The Practical Challenges of Carbon Footprinting

What is the carbon footprint of the things we use every day? This is a question Suzanne Greene, leader of ESI’s Metals, Minerals & the Environment Program and manager of the MIT Sustainable Supply Chains Initiative, continues to ask. By looking at the carbon emissions companies report (or in some cases, don’t report), we can better understand entire industries’ and economies’ climate impacts, and set a “carbon budget” to reduce them.

Greene recently published two studies that dive deep into two sectors that make a big difference for our everyday life—mining and oil. Making up a lion’s share of industrial carbon emissions, both sectors are key to making society work, but also key to reaching the Paris Agreement climate goals. By looking at these “elemental” commodities, we can start at the base of global supply chains, understanding where and how emissions occur and targeting efforts to address them.

In “Responsible or reckless? A critical review of the environmental and climate assessments of mineral supply chains,” published in Environmental Research Letters, Greene and her co-authors look at the methods major mining companies use to calculate their annual carbon emissions. They found that reporting was often incomplete, and differences in methodologies employed by companies made a significant difference in the final numbers. These inconsistencies inhibit investors and consumers from being able to compare and contrast corporate emissions and progress towards climate goals.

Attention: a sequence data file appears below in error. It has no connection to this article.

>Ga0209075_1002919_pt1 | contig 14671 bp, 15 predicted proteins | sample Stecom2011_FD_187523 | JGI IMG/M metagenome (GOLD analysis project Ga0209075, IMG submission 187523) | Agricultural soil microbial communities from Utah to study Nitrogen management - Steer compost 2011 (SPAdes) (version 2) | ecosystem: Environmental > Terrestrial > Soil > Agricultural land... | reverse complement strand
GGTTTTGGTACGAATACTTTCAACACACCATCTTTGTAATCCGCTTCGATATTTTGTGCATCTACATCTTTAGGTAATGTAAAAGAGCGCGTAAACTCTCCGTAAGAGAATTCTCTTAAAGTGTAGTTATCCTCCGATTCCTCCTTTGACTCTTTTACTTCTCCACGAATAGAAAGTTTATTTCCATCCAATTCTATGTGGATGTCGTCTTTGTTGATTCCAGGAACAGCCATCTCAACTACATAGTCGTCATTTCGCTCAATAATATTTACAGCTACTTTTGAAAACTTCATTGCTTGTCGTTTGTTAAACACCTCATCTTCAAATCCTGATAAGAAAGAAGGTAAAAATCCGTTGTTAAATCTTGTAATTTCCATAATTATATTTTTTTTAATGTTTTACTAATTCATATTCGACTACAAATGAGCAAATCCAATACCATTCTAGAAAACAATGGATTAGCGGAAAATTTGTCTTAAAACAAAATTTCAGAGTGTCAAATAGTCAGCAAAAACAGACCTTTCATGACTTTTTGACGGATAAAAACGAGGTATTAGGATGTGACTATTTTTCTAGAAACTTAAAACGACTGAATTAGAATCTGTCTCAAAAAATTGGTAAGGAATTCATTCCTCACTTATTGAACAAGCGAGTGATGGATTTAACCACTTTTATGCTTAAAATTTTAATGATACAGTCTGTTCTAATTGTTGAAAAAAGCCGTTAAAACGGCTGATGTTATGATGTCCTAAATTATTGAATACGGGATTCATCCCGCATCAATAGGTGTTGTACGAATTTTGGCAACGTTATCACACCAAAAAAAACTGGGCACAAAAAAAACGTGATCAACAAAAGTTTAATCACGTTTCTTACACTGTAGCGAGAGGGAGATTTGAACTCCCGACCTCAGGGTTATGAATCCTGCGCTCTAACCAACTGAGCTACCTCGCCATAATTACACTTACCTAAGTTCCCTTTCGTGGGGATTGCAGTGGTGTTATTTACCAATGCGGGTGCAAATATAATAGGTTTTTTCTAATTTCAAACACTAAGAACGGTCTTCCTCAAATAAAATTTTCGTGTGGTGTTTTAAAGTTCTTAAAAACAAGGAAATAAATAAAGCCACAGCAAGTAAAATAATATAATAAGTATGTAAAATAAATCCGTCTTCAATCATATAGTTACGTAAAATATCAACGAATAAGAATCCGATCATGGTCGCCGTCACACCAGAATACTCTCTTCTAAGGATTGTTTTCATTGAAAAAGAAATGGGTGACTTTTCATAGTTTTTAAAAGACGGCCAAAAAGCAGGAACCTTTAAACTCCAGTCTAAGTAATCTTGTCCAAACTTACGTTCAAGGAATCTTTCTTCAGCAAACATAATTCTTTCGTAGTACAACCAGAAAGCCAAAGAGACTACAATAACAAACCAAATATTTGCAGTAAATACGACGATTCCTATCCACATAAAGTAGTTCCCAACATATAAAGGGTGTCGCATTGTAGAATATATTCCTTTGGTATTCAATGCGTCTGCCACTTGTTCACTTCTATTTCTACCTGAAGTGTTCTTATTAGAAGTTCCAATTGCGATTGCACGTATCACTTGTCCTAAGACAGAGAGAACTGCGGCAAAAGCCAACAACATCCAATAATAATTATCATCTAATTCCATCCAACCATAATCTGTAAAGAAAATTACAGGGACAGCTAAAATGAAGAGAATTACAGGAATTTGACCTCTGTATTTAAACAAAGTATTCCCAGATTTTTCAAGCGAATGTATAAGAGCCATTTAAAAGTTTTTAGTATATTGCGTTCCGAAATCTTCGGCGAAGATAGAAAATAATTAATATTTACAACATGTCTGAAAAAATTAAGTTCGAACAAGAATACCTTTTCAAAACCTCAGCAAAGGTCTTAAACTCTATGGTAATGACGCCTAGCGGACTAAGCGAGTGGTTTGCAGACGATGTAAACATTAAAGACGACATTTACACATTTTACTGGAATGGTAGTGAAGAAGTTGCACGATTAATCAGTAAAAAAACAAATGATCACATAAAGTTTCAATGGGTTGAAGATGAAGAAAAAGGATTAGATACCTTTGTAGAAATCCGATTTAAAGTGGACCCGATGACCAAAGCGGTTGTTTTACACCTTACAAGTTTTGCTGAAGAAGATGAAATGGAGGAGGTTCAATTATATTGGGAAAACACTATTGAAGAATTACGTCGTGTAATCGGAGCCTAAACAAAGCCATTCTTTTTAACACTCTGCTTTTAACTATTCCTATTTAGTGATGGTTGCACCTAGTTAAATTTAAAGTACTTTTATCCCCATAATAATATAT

In the second paper, “Well-to-tank carbon emissions from crude oil maritime transportation,” published in Transportation Research, Greene and her co-authors used information on more than 28,000 shipments of crude oil to understand the carbon emissions from the sea transport of oil. The results show that there are significant differences in the carbon footprint of oil transport depending on the oil’s origin and destination—underlining the point that all fuel has a carbon footprint above and beyond the emissions associated with burning it. Understanding these upstream emissions will become even more relevant as putatively low-carbon fuels like biofuel and hydrogen hit the market, for which most emissions lie upstream.

Greene continues to extend these research efforts as part of the Coalition on Materials Emissions Transparency (COMET), a multi-institutional effort to create a universal framework for direct comparison of greenhouse gas emissions in diverse industrial supply chains. Tracking global carbon emissions is a challenging prospect, but one society needs to master if we are to meet our 2050 climate goals. The advancement of consistent methodologies, application of satellite tracking, and setting of science-based targets are all pieces of the puzzle that we can work to advance.